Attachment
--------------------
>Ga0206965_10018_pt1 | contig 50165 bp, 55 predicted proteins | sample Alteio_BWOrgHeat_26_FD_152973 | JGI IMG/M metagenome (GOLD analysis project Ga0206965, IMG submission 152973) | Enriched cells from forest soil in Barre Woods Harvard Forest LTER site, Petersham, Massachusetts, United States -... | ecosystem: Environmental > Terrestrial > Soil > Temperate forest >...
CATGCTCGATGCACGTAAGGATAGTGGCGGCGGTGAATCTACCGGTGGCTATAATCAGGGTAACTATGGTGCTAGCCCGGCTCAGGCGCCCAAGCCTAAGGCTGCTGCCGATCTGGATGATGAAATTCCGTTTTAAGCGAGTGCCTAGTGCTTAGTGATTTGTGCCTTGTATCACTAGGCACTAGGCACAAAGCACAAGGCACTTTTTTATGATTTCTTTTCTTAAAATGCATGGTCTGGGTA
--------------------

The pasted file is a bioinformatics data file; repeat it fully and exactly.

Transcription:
>Ga0206965_10018_pt1 | contig 50165 bp, 55 predicted proteins | sample Alteio_BWOrgHeat_26_FD_152973 | JGI IMG/M metagenome (GOLD analysis project Ga0206965, IMG submission 152973) | Enriched cells from forest soil in Barre Woods Harvard Forest LTER site, Petersham, Massachusetts, United States -... | ecosystem: Environmental > Terrestrial > Soil > Temperate forest >...
CATGCTCGATGCACGTAAGGATAGTGGCGGCGGTGAATCTACCGGTGGCTATAATCAGGGTAACTATGGTGCTAGCCCGGCTCAGGCGCCCAAGCCTAAGGCTGCTGCCGATCTGGATGATGAAATTCCGTTTTAAGCGAGTGCCTAGTGCTTAGTGATTTGTGCCTTGTATCACTAGGCACTAGGCACAAAGCACAAGGCACTTTTTTATGATTTCTTTTCTTAAAATGCATGGTCTGGGTA